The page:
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Author Topic: Stealing Coins  (Read 4383 times)
mizerydearia
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July 27, 2010, 06:14:38 AM
 #21

I'm glad that there's guys like Red out there keeping a sharp eye out on things! This thread also makes me appreciative of open source software, since there's so many smart and interested people on this forums that can validate the software and place an additional degree of trust in it. Not sure that Bitcoin could be too successful if it was closed source!

Actually, quite the opposite.  What you read may seem like intelligent conversation that makes sense and makes you feel more trustworthy, confident and excited about Bitcoin, but, like http://www.youtube.com/watch?v=lBp5ag6SJH4 it's just fabricated wording to sound good.</sarcasm>
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July 28, 2010, 09:42:17 PM
 #22

It would seem to me that the obvious solution to minimize the risk of any potential attack is to make the potential "reward" small.   Thus never keep too many coins in one address.  If the economic value of the "prize" is less than the cost of breaking it then no one will bother trying.  After saying that, I still think that it is best to keep things as hard as possible to crack.


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July 28, 2010, 10:45:16 PM
 #23

It would certainly be hard by both luck and CPU/storage power to do this.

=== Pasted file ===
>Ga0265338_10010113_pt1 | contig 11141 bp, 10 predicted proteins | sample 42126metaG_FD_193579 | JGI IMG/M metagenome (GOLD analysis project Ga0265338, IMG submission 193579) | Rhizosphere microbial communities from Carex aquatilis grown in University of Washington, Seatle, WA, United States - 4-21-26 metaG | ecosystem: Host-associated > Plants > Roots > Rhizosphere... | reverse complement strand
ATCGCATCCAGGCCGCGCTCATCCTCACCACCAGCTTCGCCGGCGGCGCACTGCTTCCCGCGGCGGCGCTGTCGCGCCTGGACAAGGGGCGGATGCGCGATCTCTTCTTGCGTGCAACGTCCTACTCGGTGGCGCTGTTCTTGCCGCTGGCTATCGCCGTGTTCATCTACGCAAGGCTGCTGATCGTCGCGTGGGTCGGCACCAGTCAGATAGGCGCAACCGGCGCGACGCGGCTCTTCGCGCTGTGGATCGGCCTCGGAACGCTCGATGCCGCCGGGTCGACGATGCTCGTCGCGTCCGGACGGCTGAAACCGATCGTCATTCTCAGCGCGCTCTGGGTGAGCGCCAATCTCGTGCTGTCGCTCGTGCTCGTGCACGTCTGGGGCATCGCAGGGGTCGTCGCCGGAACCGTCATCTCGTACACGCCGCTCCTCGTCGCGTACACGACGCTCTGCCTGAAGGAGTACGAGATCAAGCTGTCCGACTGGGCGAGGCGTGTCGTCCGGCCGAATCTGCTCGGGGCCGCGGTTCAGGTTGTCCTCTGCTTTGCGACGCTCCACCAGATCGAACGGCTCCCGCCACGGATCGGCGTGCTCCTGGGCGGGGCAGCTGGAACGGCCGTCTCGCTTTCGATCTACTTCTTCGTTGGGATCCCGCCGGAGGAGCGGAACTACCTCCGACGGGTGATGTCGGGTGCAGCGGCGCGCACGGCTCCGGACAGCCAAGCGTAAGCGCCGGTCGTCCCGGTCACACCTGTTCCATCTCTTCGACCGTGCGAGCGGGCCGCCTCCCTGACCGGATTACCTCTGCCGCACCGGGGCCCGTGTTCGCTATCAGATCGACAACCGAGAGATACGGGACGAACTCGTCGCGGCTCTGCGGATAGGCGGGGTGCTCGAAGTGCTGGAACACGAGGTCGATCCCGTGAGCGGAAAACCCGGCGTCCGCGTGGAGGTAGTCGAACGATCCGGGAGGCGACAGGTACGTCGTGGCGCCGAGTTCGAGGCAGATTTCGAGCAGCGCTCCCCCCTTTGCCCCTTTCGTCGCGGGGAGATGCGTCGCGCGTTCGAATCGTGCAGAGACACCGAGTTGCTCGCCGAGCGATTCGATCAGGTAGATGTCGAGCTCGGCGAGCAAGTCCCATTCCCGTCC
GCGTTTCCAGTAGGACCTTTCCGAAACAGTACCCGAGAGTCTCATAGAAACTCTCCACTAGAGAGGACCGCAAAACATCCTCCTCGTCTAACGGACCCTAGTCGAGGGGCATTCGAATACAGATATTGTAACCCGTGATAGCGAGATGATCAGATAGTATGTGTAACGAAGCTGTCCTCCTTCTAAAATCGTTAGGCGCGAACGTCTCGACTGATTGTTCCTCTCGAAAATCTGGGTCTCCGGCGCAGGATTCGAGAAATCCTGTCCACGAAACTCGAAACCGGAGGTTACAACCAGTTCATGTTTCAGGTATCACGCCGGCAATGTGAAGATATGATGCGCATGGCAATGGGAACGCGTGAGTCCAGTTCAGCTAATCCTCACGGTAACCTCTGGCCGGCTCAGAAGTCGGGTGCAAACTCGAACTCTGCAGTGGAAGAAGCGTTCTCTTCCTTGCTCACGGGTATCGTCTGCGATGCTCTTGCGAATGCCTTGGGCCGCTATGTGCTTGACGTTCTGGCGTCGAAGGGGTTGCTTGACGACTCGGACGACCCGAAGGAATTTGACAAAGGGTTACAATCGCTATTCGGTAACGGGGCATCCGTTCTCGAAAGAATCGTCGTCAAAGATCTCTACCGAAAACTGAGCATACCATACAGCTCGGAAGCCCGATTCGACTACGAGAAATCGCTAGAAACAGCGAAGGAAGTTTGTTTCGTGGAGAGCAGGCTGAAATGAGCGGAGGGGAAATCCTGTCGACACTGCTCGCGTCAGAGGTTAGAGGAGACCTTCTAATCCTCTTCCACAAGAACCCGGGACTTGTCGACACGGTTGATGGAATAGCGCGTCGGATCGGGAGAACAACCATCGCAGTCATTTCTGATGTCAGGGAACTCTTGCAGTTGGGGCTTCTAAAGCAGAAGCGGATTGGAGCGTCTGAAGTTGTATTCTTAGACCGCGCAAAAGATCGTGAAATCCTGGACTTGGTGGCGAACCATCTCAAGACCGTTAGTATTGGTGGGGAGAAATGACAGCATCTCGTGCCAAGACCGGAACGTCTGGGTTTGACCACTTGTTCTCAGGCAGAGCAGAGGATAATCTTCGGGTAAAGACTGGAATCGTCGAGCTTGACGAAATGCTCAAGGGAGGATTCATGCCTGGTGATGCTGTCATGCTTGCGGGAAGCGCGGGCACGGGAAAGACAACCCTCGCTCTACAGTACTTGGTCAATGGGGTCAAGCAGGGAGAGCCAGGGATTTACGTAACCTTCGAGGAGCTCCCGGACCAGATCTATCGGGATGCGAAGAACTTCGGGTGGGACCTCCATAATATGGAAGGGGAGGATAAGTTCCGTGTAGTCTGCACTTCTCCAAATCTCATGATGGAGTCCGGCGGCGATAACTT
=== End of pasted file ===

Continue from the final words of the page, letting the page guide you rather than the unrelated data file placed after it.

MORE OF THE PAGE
If you found a collision and a private key, that would do you no good since you would have to peg an account out of the
541,638,008,296,341,754,635,824,011,376,225,346,986,572,413,939,634,062,667,808,768 possible combinations of people using accounts.

So look at it two-fold. I find a collision in the hash and I find the private key. Now I have to hope my odds are that someone else is using that hash. Since there are more possible hash account numbers than every person every born on this planet and was each using a million addresses, the attack by it's own nature, while interesting, just isn't really feasible on a large scale.

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July 29, 2010, 05:58:11 AM
 #24

It would seem to me that the obvious solution to minimize the risk of any potential attack is to make the potential "reward" small.   Thus never keep too many coins in one address.  If the economic value of the "prize" is less than the cost of breaking it then no one will bother trying.  After saying that, I still think that it is best to keep things as hard as possible to crack.



This might be a good idea to add to an eventual bitcoin backup integration.Not only back the wallet up but create a bitcoin address for each of your coins automatically.Say that you have  1000 bitcoins it should be trivial to create 1000 addresses which means if an address was somehow compromised you only lose 1 btc!A separate process could reassemble your coins in the amount you need to spend.Is this possible?

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July 29, 2010, 08:10:59 AM
 #25

It would seem to me that the obvious solution to minimize the risk of any potential attack is to make the potential "reward" small.   Thus never keep too many coins in one address.  If the economic value of the "prize" is less than the cost of breaking it then no one will bother trying.  After saying that, I still think that it is best to keep things as hard as possible to crack.